The tower at the top of the staircase at the Earthquake House

Lowe appears last in the book, as “Venice’s long-established incognito architect,” a more grown-up engineering-minded foil to the earlier, crazier architects profiled. And he was a bit older and more engineering minded. Born in 1932, he was a full twelve years older than Thomas Mayne, although Frank Gehry — not interviewed in the book though mentioned extensively — was actually a couple years older than Lowe.

I bring all of this up because the Lowe-designed building photographed and written about it in Real Estate as Art — 308 Venice Way — is a clear precursor to the form and style of the Earthquake House: the same industrial roll-up door, the same Kalwall translucent panels, the same diagonal steel bracing.

Two x-braces meet the upright steel structure just in front of a galvanized steel refrigerator sheet and a plastic/fiberglass Kalwall panel; a bright yellow ethernet cable looks perfectly at home messily tucked away here.

But as it stands today, 308 Venice Way is much less raw and industrial feeling than the Earthquake House. Significantly more buttoned-up, where the Earthquake House is more rigorous about exposing everything about it’s construction — from the plumbing to the joist hangers.


In 1994 the Earthquake House did live up to its name and experienced a major temblor, the Northridge Earthquake. In the months that followed, Lowe and the house received quite a bit of press in both Los Angeles papers and nationwide via an AP story.

Dappled light on the southern elevation

In April of 1994, as part of the earthquake-related press, the house got a feature spread in the Los Angeles Times Magazine, with some really great photos of the interior and exterior, although the photos are reproduced on are way too high-contrast to really appreciate.

Looking up to the top of the staircase

I have to admit the dampers are not particularly interesting to me; of much more interest are the ways the house connects to the history of architecture in Los Angeles and beyond — the playful yellow steel structure that evokes the Eames House, as well as the use of translucent fiberglass-and-plastic wall panels to let in the kind of soft light that paper screens once let into traditional Japanese homes of the 17th century.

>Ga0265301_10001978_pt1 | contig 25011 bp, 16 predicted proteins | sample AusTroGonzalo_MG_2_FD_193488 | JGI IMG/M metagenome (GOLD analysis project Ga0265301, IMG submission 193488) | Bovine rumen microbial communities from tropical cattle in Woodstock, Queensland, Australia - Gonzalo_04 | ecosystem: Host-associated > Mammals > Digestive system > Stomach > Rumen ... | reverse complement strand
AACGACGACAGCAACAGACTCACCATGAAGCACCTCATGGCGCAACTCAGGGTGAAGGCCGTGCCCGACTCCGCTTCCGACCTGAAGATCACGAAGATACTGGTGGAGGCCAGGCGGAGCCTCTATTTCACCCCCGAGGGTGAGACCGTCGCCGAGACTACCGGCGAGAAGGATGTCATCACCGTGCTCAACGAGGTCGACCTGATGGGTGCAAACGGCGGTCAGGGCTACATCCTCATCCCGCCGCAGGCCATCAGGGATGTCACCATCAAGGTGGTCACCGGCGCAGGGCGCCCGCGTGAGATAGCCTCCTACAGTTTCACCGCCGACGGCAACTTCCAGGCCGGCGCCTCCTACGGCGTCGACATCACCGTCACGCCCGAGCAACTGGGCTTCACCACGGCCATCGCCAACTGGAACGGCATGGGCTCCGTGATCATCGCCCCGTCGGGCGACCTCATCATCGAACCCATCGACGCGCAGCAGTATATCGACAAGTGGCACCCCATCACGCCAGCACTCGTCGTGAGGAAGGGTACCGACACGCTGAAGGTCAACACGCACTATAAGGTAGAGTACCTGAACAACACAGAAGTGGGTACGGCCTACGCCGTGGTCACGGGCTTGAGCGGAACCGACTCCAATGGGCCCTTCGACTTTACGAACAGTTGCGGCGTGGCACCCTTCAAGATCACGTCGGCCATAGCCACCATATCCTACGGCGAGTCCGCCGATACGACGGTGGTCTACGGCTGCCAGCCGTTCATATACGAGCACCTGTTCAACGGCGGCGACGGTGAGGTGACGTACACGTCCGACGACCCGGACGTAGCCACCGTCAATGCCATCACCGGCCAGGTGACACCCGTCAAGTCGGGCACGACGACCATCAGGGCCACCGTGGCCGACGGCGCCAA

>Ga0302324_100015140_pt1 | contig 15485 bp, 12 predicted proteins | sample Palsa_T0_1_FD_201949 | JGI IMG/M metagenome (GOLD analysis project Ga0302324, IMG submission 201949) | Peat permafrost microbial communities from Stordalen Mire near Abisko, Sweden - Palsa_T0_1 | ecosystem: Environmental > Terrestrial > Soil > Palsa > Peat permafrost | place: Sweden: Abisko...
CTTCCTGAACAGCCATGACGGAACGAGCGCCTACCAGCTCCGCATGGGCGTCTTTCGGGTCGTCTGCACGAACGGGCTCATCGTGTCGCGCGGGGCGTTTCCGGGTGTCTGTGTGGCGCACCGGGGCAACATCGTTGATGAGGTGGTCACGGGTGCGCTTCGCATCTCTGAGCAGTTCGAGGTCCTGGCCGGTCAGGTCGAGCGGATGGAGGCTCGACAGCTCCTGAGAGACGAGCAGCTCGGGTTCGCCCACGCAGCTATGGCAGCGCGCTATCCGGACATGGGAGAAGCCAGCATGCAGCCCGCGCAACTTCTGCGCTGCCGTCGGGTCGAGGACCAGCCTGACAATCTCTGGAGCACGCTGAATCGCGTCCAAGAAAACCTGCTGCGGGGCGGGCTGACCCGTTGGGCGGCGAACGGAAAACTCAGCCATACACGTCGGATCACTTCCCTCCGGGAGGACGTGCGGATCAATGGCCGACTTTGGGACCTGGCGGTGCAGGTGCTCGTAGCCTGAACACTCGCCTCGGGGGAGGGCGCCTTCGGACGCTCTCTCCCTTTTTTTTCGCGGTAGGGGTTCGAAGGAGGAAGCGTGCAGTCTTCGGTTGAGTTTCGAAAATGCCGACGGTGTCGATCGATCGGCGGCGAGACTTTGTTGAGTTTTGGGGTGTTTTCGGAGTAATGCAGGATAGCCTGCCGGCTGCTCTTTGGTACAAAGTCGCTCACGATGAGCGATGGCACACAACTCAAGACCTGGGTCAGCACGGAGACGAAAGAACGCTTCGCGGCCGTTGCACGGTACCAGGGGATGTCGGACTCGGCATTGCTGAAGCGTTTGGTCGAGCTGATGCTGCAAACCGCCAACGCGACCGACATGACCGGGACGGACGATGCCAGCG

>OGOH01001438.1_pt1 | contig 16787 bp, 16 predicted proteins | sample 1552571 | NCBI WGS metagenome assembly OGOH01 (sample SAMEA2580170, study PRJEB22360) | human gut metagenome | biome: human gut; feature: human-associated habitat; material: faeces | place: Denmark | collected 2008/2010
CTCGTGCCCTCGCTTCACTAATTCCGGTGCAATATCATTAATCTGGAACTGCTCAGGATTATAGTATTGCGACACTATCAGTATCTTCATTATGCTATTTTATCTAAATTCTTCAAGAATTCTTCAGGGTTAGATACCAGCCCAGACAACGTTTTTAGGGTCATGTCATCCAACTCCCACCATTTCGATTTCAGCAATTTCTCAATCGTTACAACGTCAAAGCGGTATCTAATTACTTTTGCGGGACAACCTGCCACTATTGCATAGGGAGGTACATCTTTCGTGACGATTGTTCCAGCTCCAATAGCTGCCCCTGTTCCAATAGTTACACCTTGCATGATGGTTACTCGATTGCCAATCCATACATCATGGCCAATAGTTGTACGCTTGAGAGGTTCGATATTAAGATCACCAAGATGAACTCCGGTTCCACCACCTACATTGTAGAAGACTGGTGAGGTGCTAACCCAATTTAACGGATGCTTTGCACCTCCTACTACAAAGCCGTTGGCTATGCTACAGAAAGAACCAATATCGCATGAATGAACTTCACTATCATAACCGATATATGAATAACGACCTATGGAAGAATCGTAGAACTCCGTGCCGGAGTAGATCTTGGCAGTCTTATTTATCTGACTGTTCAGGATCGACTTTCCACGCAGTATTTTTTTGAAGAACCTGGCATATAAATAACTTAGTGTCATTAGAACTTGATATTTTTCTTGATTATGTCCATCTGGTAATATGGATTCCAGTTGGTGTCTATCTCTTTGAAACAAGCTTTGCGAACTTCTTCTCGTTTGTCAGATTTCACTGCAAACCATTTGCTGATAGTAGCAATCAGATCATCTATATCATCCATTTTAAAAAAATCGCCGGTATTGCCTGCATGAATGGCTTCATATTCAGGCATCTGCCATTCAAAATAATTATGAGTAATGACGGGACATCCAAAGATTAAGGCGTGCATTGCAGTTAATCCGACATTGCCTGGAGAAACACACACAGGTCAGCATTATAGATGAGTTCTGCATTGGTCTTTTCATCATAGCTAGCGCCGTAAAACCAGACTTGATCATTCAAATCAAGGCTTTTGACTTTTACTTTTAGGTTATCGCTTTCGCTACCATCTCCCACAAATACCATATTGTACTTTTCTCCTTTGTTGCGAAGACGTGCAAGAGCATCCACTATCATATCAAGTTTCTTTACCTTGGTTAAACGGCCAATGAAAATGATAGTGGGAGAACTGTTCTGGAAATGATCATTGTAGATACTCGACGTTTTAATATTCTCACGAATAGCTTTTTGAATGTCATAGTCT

An x-brace over Kalwall sheeting on the second floor

As you can tell from all of these photos, I did get to visit the Earthquake House; a few weeks, as part of a video shoot I arranged with the help of the listing agent Christina Hildebrand, I filmed a music performance there and got to shoot a bunch of photos while the musicians were warming up.

If you’d like to see the video that resulted, here’s a link.

Some steel structure

I’m hoping to write more about David Ming-Li Lowe and photograph more of his projects in the future, as I’ve learned a lot about him while researching this house. He seems like an incredibly original architect, even if his built output was fairly minimal.

Anyway, for now I’ll leave the story of this house and this architect here.

Looking down at a door to the kitchen

Suffice it to say, the house is absolutely incredible. A real privilege to visit.

Some exposed plumbing
A bit of the southern elevation
Glass and steel, joined
An x-brace over Kalwall sheeting, as seen through glass on the stairwell

Originally posted: 2024-04-26